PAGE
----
The post-apocalyptic thriller The Day yearns for basking in its atmospheric credibility while recalling dismal images of a landscape of desperation in a futuristic world wallowing in its debris-ridden misery. This is the premise for filmmaker Douglas Aarniokoski’s (“Highlander: Endgame”) grainy and gritty actioner. Although pensive in its doomsday presentation, The Day is a flat and gloomy dustbowl drama that forcefully drags in its caustic commentary on the borderline extinction of mankind and the mayhem that ensues.
Co-produced by the WWE Studios that is responsible for the colorfully animated antics of bouncy behemoths sacrificing their energetic massive bodies in the name of rousing entertainment one would hope that The Day would have some more pluckiness and pop to its dire horror show of global destruction.
One can appreciate Aarniokoski’s focus on a war-torn world where dreariness does not actually invite the flashy flourishes of CGI tongue-licking. Nevertheless, this is also not an excuse to concoct an 84-minute aimlessly thought-provoking B movie devoid of any vibrant color scheming or visionary vitality. The Day wants to ponder reflectively amid the calculated carnage that has overwhelmed the weary human consciousness. Sadly, the movie’s unevenness in poor acting, lackluster aesthetic polish, hammy take on cannibalism and disillusioned casualties all add up to another dull dramatization dressed in hackneyed forethought.
In what amounts to resemble a strained rip-off of 28 Days Later, the droopy Day tells the story of five detached and armed survivors trying to handle the ravaged realities of their dissipated playground. In the aftermath of the decade-old Armageddon, the haggard crew led by Rick (Dominic Monaghan) travel stoically among the ruins. The emphasis of the hostile surroundings is evidenced by the elaborate squalor that exists: dried-out carcasses, soiled and rocky roadways and burned-out shelters and vehicles as rotted waste.
Among Rick’s fellow wiped-out wanderers include his brother Adam (Shawn Ashmore), Mary (Ashley Bell), Shannon (Shannyn Sossamon) and high school buddy Henson (Cary Hardrict). The exhausted bunch decides to take up temporary residence at a remote farmhouse to freshen up. However, the pit-stop where they need a refreshed time out will prove quite revealing when Rick and company discover the sinister agenda of villainous Father (Michael Eklund) and his heinous pack of cannibals.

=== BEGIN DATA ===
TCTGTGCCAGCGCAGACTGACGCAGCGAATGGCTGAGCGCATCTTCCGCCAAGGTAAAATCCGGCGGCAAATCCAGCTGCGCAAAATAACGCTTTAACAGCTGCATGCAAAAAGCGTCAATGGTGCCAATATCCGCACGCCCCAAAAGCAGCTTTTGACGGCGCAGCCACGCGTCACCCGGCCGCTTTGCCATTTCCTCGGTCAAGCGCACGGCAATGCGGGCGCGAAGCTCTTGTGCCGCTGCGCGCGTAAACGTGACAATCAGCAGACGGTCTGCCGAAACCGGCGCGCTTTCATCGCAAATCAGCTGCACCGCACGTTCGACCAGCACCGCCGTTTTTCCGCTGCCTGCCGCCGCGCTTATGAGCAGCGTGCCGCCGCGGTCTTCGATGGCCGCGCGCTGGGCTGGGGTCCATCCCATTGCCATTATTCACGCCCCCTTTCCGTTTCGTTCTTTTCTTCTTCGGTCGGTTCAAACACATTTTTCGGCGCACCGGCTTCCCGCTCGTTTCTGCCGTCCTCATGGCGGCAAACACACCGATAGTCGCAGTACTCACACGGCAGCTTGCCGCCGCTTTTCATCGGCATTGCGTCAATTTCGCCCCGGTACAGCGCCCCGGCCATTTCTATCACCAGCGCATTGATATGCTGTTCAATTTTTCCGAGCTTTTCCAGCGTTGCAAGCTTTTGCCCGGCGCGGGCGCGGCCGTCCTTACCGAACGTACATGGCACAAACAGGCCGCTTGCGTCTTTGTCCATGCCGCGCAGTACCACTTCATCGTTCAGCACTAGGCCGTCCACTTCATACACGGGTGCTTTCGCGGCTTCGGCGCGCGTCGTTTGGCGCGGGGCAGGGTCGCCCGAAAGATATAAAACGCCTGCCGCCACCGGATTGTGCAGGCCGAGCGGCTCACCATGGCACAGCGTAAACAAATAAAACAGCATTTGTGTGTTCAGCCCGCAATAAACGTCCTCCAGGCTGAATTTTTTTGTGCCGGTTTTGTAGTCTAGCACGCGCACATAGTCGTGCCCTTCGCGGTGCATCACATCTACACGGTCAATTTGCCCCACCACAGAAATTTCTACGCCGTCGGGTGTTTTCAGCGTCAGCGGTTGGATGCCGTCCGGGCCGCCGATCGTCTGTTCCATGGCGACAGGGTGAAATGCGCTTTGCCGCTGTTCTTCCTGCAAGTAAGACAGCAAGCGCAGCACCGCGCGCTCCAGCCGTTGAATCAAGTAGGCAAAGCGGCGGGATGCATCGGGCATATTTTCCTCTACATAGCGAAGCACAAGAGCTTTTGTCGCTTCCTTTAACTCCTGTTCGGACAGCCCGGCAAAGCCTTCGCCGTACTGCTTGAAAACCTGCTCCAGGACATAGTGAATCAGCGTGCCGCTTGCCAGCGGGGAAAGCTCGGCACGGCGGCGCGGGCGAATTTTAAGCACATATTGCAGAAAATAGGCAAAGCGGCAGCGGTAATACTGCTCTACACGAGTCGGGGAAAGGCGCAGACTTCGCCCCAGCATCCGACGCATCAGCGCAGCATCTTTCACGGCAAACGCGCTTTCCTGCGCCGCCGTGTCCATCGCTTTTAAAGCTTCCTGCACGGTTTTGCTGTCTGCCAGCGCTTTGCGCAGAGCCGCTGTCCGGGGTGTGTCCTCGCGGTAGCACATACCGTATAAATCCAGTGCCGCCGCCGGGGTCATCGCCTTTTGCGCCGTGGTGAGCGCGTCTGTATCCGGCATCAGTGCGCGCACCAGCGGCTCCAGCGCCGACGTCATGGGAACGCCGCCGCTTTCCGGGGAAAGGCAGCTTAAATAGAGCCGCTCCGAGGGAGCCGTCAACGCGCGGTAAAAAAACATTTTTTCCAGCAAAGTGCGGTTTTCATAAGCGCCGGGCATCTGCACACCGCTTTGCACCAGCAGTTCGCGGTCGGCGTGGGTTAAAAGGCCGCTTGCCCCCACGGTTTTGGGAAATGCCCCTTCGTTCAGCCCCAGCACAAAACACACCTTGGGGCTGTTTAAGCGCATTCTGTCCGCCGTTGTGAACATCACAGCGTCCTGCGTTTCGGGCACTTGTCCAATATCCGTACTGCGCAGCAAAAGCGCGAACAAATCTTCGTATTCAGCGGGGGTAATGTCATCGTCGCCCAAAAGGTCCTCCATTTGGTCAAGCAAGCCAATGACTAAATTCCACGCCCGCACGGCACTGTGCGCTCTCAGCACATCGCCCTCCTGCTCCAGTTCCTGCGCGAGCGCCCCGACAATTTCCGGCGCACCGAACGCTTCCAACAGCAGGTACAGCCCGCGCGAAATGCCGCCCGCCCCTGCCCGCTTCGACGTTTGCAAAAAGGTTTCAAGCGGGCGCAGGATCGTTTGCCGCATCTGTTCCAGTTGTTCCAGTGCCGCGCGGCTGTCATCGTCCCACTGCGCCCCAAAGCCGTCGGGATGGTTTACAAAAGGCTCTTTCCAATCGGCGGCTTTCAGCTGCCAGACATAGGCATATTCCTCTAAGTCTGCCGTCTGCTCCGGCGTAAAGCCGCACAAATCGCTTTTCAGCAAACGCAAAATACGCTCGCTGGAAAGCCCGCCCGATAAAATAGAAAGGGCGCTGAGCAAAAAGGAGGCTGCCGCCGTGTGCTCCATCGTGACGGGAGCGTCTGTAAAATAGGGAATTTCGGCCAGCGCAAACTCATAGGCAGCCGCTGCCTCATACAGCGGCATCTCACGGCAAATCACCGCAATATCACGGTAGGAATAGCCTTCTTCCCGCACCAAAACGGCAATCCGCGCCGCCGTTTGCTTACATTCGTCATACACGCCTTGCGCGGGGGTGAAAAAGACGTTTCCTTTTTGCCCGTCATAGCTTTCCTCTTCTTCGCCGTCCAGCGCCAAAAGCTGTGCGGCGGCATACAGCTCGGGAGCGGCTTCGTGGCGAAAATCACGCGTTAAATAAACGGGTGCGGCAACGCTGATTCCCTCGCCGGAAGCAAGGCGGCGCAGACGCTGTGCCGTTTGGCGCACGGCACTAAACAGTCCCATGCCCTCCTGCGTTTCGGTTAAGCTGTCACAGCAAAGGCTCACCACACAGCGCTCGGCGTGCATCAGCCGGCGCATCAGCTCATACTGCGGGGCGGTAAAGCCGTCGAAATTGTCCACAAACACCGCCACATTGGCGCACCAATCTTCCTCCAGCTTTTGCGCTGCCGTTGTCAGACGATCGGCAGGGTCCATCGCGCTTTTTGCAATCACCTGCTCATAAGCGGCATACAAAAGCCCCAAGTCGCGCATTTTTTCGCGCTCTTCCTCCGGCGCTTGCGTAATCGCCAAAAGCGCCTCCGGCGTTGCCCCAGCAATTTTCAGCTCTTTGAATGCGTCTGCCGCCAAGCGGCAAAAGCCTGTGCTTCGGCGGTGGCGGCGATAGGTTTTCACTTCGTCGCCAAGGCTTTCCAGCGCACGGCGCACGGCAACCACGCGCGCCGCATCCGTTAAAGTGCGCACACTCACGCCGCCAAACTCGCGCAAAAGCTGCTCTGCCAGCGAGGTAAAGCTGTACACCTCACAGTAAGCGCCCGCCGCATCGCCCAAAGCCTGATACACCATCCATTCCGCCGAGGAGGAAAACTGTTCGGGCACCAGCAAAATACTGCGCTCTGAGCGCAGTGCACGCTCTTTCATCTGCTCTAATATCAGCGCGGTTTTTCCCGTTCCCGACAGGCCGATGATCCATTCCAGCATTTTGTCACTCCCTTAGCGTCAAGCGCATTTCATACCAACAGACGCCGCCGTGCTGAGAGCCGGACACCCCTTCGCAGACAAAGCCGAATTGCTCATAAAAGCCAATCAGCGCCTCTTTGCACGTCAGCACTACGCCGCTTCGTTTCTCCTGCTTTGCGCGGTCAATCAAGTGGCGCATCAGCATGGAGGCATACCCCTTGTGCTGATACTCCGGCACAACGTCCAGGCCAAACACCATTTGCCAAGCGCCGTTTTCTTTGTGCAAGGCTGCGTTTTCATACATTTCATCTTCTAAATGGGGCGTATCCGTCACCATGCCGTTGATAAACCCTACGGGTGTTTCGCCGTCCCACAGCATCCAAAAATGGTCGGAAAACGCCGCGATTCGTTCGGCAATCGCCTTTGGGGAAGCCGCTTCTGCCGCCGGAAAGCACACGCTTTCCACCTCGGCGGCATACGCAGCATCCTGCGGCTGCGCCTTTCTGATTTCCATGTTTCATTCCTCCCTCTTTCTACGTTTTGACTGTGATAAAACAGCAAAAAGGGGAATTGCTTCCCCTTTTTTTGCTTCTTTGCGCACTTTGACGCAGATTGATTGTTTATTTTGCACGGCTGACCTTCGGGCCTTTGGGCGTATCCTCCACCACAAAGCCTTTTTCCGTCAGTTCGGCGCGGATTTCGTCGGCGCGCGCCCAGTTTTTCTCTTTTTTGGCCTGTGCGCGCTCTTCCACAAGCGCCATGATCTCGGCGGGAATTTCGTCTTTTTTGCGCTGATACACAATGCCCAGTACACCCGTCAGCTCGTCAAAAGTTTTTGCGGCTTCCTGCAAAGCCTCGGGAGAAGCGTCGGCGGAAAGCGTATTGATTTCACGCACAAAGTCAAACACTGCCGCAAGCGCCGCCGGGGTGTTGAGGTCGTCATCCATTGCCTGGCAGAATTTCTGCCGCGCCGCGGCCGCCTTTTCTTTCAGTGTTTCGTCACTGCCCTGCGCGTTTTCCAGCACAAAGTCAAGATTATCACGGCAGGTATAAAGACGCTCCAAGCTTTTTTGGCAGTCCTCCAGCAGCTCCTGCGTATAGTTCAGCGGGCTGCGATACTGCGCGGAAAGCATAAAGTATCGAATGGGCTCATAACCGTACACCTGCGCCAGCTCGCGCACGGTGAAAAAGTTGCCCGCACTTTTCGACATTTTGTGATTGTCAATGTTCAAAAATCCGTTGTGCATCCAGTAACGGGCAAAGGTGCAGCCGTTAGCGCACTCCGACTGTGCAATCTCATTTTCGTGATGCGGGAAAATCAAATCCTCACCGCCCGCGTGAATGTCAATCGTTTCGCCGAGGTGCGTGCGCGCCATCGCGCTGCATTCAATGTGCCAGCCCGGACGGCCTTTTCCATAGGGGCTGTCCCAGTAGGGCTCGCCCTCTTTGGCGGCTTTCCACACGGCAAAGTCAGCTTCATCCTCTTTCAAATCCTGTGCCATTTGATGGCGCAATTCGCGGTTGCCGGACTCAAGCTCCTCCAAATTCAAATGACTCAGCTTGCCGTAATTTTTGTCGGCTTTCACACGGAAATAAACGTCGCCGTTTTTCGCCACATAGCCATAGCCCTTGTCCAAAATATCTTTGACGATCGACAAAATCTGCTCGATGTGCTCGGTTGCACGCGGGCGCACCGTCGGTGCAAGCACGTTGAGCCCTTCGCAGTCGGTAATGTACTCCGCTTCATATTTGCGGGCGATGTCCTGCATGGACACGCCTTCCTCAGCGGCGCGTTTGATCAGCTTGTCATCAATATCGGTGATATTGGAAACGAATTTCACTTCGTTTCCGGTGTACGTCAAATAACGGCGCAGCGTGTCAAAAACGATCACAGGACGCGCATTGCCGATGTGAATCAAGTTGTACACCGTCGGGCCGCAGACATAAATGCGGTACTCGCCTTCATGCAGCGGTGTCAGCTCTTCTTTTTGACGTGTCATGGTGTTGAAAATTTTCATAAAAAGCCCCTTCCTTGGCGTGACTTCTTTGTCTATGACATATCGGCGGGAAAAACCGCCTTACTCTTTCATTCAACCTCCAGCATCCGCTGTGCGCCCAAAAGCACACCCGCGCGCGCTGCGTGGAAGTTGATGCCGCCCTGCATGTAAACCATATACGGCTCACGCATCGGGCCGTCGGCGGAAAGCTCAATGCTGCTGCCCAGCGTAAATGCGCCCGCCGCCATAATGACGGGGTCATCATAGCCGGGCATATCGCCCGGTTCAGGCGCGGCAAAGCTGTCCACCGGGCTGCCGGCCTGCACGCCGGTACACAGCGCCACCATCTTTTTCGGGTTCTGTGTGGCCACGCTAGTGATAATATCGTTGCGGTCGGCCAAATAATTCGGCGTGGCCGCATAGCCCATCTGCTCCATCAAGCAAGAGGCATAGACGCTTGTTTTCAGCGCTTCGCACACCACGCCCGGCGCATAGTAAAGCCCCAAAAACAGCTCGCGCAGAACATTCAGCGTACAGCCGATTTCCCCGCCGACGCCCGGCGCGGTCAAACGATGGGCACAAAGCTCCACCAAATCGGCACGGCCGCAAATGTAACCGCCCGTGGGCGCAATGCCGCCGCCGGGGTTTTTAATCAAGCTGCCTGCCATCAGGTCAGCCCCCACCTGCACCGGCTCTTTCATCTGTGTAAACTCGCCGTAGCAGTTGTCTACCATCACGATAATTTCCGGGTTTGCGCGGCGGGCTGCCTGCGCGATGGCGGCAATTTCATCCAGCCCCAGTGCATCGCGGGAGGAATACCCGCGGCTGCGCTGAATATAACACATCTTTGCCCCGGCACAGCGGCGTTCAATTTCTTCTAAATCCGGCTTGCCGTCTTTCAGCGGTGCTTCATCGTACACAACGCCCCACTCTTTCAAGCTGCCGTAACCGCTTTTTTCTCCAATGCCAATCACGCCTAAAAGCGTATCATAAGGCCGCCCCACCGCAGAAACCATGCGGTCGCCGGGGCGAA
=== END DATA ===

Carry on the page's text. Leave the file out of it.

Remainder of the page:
The notorious appearance of Father and his human hungry-snackers will cause conflict for poor Mary in particular. Mary, once part of the flesh-eating flock, must solidify her allegiance with her new comrades and downplay her former association with the skin-loving savages she once coveted with deadly devotion. With limited guns and plenty of fatigue Rick and his rag tag rogues must battle the warped wits of the devilish Father and the crafty cannibals.
The pedestrian direction by Aarniokoski marches his wilting warriors through what is supposed to be a grand scale of rage and ruination in the name of stimulating desaturation. Curiously, these gun-toting survivors (and the entire movie for that matter) display an inexplicable indifference towards the expected brutality and violence that one would expect to bombard an exposition about a world-ending deterioration. The Day is masked as a stillborn spectacle that has all the bite of a sleeping toothless pitbull.
Screenwriter Luke Passmore instills The Day with a serviceable amount of contemplation and a broad spotlight on man’s indelible mortality. Aside from the movie’s intentional dark and glum ambiance, The Day fails to register beyond the infrequent cheap-minded thrilling action despite its cannibalistic theme and sizeable body count. It proudly stocks up on its grungy presentation but never fully takes charge as a pulsating popcorn pleaser that dabbles convincingly in its barren, pseudo-ballistic state-of-mind.
The survivors vs. cannibals showdown feels watered down and arbitrary given the dank cinematography, illogical lapses in the storyline and wooden performances. A notable standout among the cast is Bell’s Mary as the mute ex-cannibal cutie with an itchy trigger finger. She brings some much needed spunky alienation and humor to a soggy, mundane script.
What a 24-hour difference The Day would have made if it bothered to overload on the essentials of a frothy boisterous escapist flick that flickers with kinetic urgency in its examination of cynical self-discovery. Instead, we are stuck with an arid humanization horror fantasy that falsely broods in uneventful introspection.
The Day (Anchor Bay Films/WWE Studios)
1 hr. 24 mins.
Starring: Shawn Ashmore, Ashley Bell, Dominic Monaghan, Shannyn Sossamon, Cory Hardrict, Michael Eklund
Directed by: Douglas Aarniokoski
MPAA Rating: R
Genre: Science Fiction/Fantasy/Horror/Mystery & Suspense
Critic’s rating: ** stars (out of 4 stars)